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The Graveyard Book by Neil Gaiman
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The Graveyard Book (original 2008; edition 2008)

by Neil Gaiman, Dave Mckean (Illustrator)

MembersReviewsPopularityAverage ratingConversations / Mentions
12,672900188 (4.19)1 / 1028
Member:creative.mother
Title:The Graveyard Book
Authors:Neil Gaiman
Other authors:Dave Mckean (Illustrator)
Info:HarperCollins (2008), Hardcover, 320 pages
Collections:Your library
Rating:*****
Tags:None

Work details

The Graveyard Book by Neil Gaiman (2008)

  1. 312
    Coraline by Neil Gaiman (FFortuna, moonstormer)
  2. 233
    The Jungle Books by Rudyard Kipling (veracity)
  3. 151
    James and the Giant Peach by Roald Dahl (ut.tecum.loquerer)
  4. 164
    A Fine and Private Place by Peter S. Beagle (lorax)
    lorax: Beagle's work is not YA, but it is a classic, beautifully written love story involving ghosts and a man living in a cemetary.
  5. 90
    The Ocean at the End of the Lane by Neil Gaiman (emperatrix)
  6. 80
    Un Lun Dun by China Miéville (heidialice)
    heidialice: Both are fantastical YA at its best. Gaiman is an acknowledged inspiration for Mieville, and it shows, though he has his own distinctive style and voice.
  7. 93
    Howl's Moving Castle by Diana Wynne Jones (ut.tecum.loquerer)
  8. 71
    The House With a Clock In Its Walls by John Bellairs (timspalding)
  9. 61
    Wolves in the Walls by Neil Gaiman (moonstormer)
  10. 1510
    The Golden Compass by Philip Pullman (ut.tecum.loquerer)
  11. 40
    The Thief of Always by Clive Barker (kawika)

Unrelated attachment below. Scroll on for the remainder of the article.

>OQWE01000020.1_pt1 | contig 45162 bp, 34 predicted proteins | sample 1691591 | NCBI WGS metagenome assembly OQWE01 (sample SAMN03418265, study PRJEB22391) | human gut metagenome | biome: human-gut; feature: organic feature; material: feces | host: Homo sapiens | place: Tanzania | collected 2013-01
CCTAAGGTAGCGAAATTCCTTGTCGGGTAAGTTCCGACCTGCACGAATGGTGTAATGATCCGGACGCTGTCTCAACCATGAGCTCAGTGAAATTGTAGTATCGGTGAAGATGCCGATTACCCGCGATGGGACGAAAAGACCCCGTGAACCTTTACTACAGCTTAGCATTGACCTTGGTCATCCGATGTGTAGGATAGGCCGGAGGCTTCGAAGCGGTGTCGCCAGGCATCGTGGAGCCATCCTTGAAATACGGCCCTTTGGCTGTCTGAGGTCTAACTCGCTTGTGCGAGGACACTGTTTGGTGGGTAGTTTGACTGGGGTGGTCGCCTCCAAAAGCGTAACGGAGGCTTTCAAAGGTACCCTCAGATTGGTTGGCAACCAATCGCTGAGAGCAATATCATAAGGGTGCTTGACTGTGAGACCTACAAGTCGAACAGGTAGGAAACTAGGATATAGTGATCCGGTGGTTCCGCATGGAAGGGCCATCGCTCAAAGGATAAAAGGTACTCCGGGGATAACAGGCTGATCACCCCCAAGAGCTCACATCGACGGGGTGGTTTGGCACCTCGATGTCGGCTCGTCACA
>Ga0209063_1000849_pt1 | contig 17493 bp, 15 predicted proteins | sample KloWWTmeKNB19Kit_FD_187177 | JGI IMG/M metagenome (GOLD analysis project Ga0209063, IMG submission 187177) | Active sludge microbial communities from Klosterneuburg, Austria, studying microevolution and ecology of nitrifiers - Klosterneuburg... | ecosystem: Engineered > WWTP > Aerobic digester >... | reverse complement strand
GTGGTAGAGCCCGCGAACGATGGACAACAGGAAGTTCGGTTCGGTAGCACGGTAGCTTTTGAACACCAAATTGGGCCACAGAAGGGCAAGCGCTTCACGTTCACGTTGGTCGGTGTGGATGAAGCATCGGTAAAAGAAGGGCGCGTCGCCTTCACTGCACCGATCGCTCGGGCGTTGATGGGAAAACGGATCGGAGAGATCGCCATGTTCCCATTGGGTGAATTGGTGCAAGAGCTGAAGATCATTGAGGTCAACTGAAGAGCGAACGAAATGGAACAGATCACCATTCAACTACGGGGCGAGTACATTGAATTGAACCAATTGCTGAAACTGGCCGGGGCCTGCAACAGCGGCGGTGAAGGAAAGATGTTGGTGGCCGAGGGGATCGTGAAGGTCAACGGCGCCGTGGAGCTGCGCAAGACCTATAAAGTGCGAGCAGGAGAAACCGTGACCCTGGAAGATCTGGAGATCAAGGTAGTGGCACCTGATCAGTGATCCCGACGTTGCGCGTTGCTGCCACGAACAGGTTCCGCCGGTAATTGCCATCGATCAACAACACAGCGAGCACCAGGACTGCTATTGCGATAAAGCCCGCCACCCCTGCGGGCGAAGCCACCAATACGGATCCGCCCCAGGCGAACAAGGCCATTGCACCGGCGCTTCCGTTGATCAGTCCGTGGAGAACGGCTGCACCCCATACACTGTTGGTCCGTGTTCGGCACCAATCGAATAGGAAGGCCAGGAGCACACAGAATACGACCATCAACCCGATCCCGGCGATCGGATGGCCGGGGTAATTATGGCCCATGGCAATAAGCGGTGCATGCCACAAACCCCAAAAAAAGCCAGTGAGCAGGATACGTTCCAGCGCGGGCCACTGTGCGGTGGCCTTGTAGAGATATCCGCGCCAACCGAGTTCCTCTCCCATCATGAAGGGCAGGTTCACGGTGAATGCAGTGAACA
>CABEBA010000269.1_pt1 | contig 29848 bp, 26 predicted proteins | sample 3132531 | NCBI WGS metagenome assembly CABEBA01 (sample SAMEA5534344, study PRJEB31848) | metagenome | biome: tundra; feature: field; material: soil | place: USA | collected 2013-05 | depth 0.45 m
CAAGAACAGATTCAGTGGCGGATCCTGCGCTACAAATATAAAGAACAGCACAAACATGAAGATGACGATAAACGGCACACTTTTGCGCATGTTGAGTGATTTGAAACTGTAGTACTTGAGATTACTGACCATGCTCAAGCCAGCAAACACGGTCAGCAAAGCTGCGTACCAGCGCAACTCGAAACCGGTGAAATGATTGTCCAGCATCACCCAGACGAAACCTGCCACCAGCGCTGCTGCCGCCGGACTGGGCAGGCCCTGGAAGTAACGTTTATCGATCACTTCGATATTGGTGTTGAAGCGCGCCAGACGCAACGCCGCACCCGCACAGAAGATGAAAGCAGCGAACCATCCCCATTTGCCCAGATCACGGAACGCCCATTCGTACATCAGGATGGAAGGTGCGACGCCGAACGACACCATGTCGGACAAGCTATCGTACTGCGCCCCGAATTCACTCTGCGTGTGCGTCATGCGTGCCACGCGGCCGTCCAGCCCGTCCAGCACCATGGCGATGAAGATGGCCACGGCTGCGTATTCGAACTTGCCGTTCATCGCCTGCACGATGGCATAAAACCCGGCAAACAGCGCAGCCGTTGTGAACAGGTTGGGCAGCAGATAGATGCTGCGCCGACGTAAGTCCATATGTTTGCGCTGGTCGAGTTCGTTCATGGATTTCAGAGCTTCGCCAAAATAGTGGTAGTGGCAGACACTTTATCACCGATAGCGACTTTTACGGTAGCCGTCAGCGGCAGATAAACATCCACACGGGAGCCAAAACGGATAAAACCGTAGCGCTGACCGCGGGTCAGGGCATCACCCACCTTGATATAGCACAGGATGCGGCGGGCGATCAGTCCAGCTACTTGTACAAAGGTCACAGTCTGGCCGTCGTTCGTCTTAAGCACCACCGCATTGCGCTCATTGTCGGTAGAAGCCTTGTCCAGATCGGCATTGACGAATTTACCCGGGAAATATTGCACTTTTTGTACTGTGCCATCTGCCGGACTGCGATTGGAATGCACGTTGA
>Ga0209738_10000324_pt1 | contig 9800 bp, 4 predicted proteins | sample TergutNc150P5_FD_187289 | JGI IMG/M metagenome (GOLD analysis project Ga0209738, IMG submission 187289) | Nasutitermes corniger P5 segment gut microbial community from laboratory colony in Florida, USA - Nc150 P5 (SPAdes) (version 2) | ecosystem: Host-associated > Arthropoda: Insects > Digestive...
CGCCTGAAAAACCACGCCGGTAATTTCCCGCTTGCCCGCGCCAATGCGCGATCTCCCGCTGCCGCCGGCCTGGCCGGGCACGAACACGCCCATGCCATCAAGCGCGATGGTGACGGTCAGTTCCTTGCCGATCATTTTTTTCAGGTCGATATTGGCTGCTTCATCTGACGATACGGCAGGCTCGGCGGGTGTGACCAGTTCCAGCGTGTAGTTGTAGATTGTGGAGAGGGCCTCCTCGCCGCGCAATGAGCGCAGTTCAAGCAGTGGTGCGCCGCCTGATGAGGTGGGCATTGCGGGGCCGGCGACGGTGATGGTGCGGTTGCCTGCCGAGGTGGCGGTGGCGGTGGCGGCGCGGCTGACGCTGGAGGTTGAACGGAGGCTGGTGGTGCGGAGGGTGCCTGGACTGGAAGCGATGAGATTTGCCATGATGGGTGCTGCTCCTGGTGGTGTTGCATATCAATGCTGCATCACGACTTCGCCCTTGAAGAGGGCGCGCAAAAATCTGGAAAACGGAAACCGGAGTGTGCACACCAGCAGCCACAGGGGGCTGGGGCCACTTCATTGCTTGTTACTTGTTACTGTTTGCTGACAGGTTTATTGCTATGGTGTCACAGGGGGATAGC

12. 30
    Abarat by Clive Barker (kawika)
  13. 41
    From the Dust Returned by Ray Bradbury (Ape)
    Ape: Eerily similar stories...
  14. 52
    The Book of Lost Things by John Connolly (jonathankws)
  15. 96
    Her Fearful Symmetry by Audrey Niffenegger (heidialice)
    heidialice: Similar in setting, and both ghost stories, these are very different books, but fans of one should be interested in the other.
  16. 31
    Fragile Things by Neil Gaiman (PghDragonMan)
  17. 20
    The Palace of Laughter by Jon Berkeley (FFortuna)
  18. 20
    Down the Mysterly River by Bill Willingham (keeneam)
  19. 75
    The Bad Beginning by Lemony Snicket (FFortuna)
  20. 32
    Harry Potter and the Chamber of Secrets by J. K. Rowling (Sandydog1)
    Sandydog1: Childhood and adolescent,murdered parents, supernatural, cultural and social isolation, ghosts - any Potter fan would love this quaint coming of age story.

(see all 35 recommendations)

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English (884)  Finnish (2)  German (2)  Spanish (2)  Portuguese (Brazil) (2)  Dutch (2)  French (2)  Hungarian (1)  Romanian (1)  Catalan (1)  All languages (899)
Showing 1-5 of 884 (next | show all)
Imagine a city painted in the dull, grayscale watercolors of a city eternally at dawn and rained on. It is in this landscape that we watch as Nobody “Bod” Owens comes of age. As a toddler, Bod escaped the clutches of a hitman who had just killed his parents and sister by crawling up a hill to the gates of a graveyard. There the kind denizens and Silas, his dark and silent guardian, took him under their wing and granted him the Freedom of the Graveyard, where he gains protection from the outside world and learns to be as ghostly as one made of flesh can be. Throughout the book, a variety of mystical and intriguing characters are introduced, such as the world of ghouls and Ms. Lupescu, a Hound of God. Each chapter presents a new adventure of Bod’s life and although these chapters connect into a broad narrative as a whole, they can feel a little disjointed. Much of that feeling comes from the desire to learn more about the characters and settings introduced in the book; new ideas will be presented, but without a satisfying amount of depth of detail. In this way, while interesting the book can feel a little unfulfilling. Additionally, the book can feel slow paced at times, but the degree to which the narrative comes to life nonetheless makes it feel more like a lilting song than a truly slow and boring story. This book would surely delight children who enjoy supernatural stories as it follows the vein of horror and macabre without ever feeling too adult or scary. Recommend additional purchase. Ages 10 and up. ( )